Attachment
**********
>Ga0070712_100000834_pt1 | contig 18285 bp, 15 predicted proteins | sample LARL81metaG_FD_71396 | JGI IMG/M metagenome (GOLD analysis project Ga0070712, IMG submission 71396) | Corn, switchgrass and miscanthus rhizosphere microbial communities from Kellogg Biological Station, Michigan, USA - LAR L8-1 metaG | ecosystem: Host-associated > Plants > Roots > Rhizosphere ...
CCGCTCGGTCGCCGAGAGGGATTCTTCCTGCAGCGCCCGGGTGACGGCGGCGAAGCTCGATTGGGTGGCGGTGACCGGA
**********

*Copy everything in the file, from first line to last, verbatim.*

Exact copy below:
>Ga0070712_100000834_pt1 | contig 18285 bp, 15 predicted proteins | sample LARL81metaG_FD_71396 | JGI IMG/M metagenome (GOLD analysis project Ga0070712, IMG submission 71396) | Corn, switchgrass and miscanthus rhizosphere microbial communities from Kellogg Biological Station, Michigan, USA - LAR L8-1 metaG | ecosystem: Host-associated > Plants > Roots > Rhizosphere ...
CCGCTCGGTCGCCGAGAGGGATTCTTCCTGCAGCGCCCGGGTGACGGCGGCGAAGCTCGATTGGGTGGCGGTGACCGGA